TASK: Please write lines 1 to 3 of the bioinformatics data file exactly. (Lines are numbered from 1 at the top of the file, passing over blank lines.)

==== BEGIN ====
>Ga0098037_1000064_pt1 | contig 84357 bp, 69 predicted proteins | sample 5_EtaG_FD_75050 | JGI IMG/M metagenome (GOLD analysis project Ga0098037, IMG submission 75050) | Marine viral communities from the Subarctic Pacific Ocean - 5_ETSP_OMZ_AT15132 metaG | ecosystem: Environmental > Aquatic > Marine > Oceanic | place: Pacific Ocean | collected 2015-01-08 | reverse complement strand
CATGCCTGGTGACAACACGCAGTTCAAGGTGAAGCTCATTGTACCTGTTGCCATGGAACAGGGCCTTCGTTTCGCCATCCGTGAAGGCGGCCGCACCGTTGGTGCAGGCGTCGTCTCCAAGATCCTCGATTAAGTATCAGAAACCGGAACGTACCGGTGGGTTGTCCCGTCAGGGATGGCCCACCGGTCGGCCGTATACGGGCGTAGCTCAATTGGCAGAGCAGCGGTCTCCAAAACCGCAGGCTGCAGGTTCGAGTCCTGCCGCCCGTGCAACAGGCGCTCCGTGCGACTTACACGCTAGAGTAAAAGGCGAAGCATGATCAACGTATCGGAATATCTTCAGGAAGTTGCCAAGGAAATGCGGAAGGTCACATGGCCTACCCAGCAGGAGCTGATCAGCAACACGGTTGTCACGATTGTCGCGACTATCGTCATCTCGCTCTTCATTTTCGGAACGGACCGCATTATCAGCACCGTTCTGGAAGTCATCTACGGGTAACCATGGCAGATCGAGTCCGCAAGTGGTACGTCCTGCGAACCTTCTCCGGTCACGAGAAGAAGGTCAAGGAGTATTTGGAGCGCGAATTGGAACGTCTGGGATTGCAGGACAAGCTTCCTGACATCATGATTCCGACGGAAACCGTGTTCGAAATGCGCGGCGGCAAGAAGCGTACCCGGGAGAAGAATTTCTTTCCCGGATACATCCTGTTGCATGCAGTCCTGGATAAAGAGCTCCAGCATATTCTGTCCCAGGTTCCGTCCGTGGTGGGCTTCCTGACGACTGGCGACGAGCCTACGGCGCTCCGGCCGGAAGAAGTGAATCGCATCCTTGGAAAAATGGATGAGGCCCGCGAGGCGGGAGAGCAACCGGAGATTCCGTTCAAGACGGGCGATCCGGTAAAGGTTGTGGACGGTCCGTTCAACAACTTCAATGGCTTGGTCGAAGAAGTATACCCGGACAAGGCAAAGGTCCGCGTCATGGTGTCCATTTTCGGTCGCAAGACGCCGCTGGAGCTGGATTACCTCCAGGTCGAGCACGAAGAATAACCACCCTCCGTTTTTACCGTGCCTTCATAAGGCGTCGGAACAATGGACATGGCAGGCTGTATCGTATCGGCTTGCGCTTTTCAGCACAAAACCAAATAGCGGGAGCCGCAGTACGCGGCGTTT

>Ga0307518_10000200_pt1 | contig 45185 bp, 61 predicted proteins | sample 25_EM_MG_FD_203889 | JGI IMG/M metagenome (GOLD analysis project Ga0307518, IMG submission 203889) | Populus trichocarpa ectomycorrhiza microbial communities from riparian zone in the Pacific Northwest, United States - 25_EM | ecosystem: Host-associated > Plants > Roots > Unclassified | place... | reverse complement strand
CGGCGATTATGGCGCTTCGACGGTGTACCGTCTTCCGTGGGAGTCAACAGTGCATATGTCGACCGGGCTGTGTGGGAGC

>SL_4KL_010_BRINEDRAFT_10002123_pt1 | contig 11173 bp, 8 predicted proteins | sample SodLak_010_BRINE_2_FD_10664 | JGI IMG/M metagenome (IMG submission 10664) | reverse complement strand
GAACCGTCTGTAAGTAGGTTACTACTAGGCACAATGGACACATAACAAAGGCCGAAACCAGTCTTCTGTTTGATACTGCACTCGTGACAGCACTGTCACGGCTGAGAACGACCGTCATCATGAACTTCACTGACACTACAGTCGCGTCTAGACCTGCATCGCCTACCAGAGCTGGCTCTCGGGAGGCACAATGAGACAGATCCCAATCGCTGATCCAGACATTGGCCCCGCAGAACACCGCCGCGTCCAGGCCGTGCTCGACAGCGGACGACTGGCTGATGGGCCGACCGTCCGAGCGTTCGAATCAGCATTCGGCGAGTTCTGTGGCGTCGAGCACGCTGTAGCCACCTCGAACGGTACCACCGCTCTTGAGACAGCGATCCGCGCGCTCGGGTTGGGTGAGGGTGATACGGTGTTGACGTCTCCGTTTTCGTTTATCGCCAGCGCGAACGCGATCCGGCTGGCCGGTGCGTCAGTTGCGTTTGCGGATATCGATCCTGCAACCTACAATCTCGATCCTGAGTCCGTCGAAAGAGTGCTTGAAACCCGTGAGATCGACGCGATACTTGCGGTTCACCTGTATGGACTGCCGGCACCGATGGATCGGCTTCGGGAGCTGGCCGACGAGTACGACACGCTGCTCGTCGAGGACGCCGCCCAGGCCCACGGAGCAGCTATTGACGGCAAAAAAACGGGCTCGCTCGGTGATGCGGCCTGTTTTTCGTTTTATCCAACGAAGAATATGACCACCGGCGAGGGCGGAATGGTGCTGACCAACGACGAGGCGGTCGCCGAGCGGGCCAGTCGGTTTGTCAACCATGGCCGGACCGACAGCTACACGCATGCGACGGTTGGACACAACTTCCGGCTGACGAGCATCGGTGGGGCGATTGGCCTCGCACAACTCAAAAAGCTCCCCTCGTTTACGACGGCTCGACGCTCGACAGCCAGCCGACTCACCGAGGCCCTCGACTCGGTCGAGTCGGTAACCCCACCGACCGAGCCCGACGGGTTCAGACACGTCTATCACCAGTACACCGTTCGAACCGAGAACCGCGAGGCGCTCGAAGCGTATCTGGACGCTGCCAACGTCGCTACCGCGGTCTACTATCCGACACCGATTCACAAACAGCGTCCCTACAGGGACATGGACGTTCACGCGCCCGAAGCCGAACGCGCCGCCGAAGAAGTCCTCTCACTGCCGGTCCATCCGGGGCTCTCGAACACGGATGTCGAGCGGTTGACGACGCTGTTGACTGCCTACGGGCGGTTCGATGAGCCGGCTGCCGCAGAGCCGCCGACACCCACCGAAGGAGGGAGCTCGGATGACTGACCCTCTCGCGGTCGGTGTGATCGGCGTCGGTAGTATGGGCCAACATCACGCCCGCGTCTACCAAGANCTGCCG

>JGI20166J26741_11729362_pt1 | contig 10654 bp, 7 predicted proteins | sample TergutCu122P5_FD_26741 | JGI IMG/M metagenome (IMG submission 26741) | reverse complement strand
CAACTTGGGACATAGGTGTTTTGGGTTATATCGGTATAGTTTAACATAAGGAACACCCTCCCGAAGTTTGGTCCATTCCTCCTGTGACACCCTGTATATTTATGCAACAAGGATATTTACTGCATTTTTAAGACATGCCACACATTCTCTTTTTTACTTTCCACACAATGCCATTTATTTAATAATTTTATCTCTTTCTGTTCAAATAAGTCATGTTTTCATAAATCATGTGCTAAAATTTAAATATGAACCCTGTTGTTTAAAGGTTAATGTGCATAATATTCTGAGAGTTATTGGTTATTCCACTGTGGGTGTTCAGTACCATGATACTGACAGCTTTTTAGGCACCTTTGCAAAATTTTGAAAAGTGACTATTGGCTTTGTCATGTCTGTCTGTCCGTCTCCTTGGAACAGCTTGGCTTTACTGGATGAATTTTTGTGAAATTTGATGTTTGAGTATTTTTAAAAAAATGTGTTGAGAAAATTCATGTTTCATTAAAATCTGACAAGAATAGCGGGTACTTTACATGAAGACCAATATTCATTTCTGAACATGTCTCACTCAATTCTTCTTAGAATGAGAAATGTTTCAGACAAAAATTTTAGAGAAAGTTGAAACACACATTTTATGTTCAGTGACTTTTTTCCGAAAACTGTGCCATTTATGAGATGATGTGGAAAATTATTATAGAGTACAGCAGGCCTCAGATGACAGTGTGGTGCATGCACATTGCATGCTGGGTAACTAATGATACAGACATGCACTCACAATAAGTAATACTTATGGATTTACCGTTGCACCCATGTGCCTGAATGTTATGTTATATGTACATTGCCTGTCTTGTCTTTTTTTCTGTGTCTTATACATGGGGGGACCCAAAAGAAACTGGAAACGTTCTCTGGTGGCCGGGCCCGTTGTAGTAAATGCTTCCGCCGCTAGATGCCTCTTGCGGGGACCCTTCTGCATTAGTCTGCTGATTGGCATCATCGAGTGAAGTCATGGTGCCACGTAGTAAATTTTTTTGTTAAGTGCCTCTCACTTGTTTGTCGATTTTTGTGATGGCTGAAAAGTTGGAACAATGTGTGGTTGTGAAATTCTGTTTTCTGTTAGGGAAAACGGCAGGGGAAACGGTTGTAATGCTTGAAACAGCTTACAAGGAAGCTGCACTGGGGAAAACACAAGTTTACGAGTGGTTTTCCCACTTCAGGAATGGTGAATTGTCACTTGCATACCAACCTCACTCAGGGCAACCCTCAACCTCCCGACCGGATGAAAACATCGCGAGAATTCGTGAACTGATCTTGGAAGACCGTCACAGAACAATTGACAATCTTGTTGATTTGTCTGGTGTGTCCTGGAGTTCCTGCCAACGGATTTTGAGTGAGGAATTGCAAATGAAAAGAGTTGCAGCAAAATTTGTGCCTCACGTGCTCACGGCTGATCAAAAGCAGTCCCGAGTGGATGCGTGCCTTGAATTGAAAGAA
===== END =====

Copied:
>Ga0098037_1000064_pt1 | contig 84357 bp, 69 predicted proteins | sample 5_EtaG_FD_75050 | JGI IMG/M metagenome (GOLD analysis project Ga0098037, IMG submission 75050) | Marine viral communities from the Subarctic Pacific Ocean - 5_ETSP_OMZ_AT15132 metaG | ecosystem: Environmental > Aquatic > Marine > Oceanic | place: Pacific Ocean | collected 2015-01-08 | reverse complement strand
CATGCCTGGTGACAACACGCAGTTCAAGGTGAAGCTCATTGTACCTGTTGCCATGGAACAGGGCCTTCGTTTCGCCATCCGTGAAGGCGGCCGCACCGTTGGTGCAGGCGTCGTCTCCAAGATCCTCGATTAAGTATCAGAAACCGGAACGTACCGGTGGGTTGTCCCGTCAGGGATGGCCCACCGGTCGGCCGTATACGGGCGTAGCTCAATTGGCAGAGCAGCGGTCTCCAAAACCGCAGGCTGCAGGTTCGAGTCCTGCCGCCCGTGCAACAGGCGCTCCGTGCGACTTACACGCTAGAGTAAAAGGCGAAGCATGATCAACGTATCGGAATATCTTCAGGAAGTTGCCAAGGAAATGCGGAAGGTCACATGGCCTACCCAGCAGGAGCTGATCAGCAACACGGTTGTCACGATTGTCGCGACTATCGTCATCTCGCTCTTCATTTTCGGAACGGACCGCATTATCAGCACCGTTCTGGAAGTCATCTACGGGTAACCATGGCAGATCGAGTCCGCAAGTGGTACGTCCTGCGAACCTTCTCCGGTCACGAGAAGAAGGTCAAGGAGTATTTGGAGCGCGAATTGGAACGTCTGGGATTGCAGGACAAGCTTCCTGACATCATGATTCCGACGGAAACCGTGTTCGAAATGCGCGGCGGCAAGAAGCGTACCCGGGAGAAGAATTTCTTTCCCGGATACATCCTGTTGCATGCAGTCCTGGATAAAGAGCTCCAGCATATTCTGTCCCAGGTTCCGTCCGTGGTGGGCTTCCTGACGACTGGCGACGAGCCTACGGCGCTCCGGCCGGAAGAAGTGAATCGCATCCTTGGAAAAATGGATGAGGCCCGCGAGGCGGGAGAGCAACCGGAGATTCCGTTCAAGACGGGCGATCCGGTAAAGGTTGTGGACGGTCCGTTCAACAACTTCAATGGCTTGGTCGAAGAAGTATACCCGGACAAGGCAAAGGTCCGCGTCATGGTGTCCATTTTCGGTCGCAAGACGCCGCTGGAGCTGGATTACCTCCAGGTCGAGCACGAAGAATAACCACCCTCCGTTTTTACCGTGCCTTCATAAGGCGTCGGAACAATGGACATGGCAGGCTGTATCGTATCGGCTTGCGCTTTTCAGCACAAAACCAAATAGCGGGAGCCGCAGTACGCGGCGTTT

>Ga0307518_10000200_pt1 | contig 45185 bp, 61 predicted proteins | sample 25_EM_MG_FD_203889 | JGI IMG/M metagenome (GOLD analysis project Ga0307518, IMG submission 203889) | Populus trichocarpa ectomycorrhiza microbial communities from riparian zone in the Pacific Northwest, United States - 25_EM | ecosystem: Host-associated > Plants > Roots > Unclassified | place... | reverse complement strand